Admission for socialist Sen. Bernie Sanders’ (I-VT) anti-capitalists event can cost up to $100 on the much-maligned Ticketmaster.
The event, titled “It’s Okay to be Angry About Capitalism,” seems anything but angry with capitalism, considering that it not only charges $95 plus fees for a front-row seat but also utilizes Ticketmaster, which the Justice Department has investigated for possible anti-trust violations. Per Ticketmaster:
Tickets priced at $95, $75, and $55 include a copy of “It’s Okay To Be Angry About Capitalism”. Tickets are non-transferable until 24 hours prior to the show time. Any tickets suspected of being purchased for the sole purpose of reselling can be cancelled at the discretion of The Anthem / Ticketmaster, and buyers may be denied future ticket purchases for I.M.P. shows. Opening acts, door times, and set times are always subject to change.
Tickets will be available to purchase by the general public February 3.
Details of the event have not yet been announced and it’s unknown at this point if Bernie Sanders had a hand in ticket pricing or if he chose Ticketmaster as the vendor. Owned by Live Nation Entertainment, Ticketmaster took a serious public relations hit in the autumn of last year when Taylor Swift fans accused them of price-gouging during her Swift’s Eras tour pre-sale. Per UPI:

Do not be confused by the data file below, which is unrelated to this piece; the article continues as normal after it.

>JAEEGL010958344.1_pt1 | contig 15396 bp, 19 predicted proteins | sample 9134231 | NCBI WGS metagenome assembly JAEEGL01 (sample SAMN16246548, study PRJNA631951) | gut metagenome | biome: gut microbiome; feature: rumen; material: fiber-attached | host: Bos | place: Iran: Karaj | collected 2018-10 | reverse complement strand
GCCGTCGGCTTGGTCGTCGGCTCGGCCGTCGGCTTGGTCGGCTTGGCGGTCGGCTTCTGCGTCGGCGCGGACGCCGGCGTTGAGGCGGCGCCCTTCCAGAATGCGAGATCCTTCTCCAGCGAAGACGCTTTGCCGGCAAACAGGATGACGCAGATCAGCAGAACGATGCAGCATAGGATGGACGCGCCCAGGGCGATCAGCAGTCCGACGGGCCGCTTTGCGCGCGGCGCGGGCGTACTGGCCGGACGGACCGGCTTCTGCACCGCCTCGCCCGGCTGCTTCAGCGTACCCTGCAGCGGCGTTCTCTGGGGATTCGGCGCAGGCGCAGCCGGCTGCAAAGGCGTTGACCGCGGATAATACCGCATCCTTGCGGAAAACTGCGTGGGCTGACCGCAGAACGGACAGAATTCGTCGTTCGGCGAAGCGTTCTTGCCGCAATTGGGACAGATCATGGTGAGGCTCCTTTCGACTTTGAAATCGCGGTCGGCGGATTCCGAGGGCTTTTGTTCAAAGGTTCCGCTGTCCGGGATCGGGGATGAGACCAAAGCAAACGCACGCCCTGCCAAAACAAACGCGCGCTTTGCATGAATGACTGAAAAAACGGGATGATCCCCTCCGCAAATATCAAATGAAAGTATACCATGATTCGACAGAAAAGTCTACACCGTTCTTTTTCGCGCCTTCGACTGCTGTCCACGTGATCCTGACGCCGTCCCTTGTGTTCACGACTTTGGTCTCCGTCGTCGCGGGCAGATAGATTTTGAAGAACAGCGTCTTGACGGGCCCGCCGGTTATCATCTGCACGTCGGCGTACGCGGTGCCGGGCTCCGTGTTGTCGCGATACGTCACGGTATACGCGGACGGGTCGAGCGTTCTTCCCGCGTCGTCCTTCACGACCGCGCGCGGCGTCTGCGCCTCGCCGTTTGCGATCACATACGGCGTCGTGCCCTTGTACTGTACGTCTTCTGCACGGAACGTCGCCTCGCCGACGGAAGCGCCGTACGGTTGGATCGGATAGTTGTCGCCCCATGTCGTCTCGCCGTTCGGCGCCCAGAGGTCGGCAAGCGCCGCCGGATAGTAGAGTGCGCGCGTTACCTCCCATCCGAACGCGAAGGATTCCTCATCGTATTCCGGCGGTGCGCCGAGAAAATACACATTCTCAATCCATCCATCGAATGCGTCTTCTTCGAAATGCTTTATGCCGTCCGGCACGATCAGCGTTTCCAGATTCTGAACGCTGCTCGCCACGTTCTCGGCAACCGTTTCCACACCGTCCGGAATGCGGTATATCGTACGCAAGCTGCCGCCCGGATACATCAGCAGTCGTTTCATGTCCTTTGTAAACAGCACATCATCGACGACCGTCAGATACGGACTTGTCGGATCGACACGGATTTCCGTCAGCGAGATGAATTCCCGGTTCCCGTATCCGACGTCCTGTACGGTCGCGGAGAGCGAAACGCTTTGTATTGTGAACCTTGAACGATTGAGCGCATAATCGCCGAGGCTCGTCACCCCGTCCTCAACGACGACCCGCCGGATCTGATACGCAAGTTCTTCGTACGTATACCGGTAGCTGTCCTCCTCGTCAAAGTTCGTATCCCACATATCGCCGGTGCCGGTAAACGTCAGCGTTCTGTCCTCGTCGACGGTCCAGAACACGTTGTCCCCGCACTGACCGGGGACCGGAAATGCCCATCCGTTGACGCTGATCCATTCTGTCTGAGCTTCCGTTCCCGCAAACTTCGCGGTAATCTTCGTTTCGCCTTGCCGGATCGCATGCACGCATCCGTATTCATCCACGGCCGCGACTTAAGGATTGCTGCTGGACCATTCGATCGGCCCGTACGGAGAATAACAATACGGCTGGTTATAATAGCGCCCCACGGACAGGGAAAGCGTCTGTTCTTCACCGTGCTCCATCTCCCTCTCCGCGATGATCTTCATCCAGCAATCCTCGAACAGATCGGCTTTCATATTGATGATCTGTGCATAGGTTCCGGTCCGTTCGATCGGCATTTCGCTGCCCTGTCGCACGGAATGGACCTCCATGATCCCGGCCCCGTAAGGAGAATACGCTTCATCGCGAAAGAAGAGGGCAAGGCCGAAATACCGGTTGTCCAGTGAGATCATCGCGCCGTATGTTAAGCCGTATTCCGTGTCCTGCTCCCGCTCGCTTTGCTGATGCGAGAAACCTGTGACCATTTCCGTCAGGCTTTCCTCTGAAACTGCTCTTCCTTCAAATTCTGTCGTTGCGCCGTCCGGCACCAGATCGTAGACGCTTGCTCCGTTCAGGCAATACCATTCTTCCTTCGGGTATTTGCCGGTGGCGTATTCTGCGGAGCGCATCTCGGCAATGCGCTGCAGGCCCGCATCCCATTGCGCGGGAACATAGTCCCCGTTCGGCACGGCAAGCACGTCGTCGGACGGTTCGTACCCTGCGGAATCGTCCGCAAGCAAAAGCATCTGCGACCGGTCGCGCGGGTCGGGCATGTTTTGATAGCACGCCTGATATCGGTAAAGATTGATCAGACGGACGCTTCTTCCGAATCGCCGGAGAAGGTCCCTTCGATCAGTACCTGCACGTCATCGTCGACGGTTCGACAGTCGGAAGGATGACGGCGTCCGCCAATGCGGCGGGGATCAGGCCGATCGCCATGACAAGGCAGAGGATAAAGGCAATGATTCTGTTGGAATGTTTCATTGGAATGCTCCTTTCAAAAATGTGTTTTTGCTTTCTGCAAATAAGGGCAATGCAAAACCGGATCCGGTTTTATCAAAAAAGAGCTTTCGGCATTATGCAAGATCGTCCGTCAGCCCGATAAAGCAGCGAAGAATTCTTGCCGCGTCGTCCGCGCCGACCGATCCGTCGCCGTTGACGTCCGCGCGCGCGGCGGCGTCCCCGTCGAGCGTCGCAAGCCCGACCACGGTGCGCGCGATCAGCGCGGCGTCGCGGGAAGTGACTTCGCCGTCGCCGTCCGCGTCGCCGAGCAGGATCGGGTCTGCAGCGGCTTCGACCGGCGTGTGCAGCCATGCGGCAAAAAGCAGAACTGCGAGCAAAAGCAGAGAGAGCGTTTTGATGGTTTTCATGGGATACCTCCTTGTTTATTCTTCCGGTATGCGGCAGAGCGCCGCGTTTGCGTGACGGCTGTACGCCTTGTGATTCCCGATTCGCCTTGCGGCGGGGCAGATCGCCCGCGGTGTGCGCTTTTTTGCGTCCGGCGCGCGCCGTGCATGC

Fans of pop music superstar Taylor Swift filed a lawsuit against Ticketmaster, alleging the vendor broke antitrust laws and invoked unreasonably high ticket prices during Swift’s Eras tour pre-sale.
The 26 plaintiffs from 13 states in the lawsuit against Live Nation Entertainment, Inc., Ticketmaster’s parent company, claim the company engaged in “unlawful conduct in violation of California’s Cartwright Act and the California Unfair Competition Law,” according to a document obtained by Deadline.
The antitrust accusations charge that Ticketmaster manipulated the secondary ticket market which amounts to price discrimination. Ticketmaster also engaged in price fixing by “allying with scalpers,” to affect prices.
Live Nation has claimed that the error occurred due to a “cyber attack.”
“We were then hit with three times the amount of bot traffic than we had ever experienced,” Live Nation President and CEO Joe Berchtold said in his prepared testimony to Congress. “While the bots failed to penetrate our systems or acquire any tickets, the attack required us to slow down and even pause our sales.”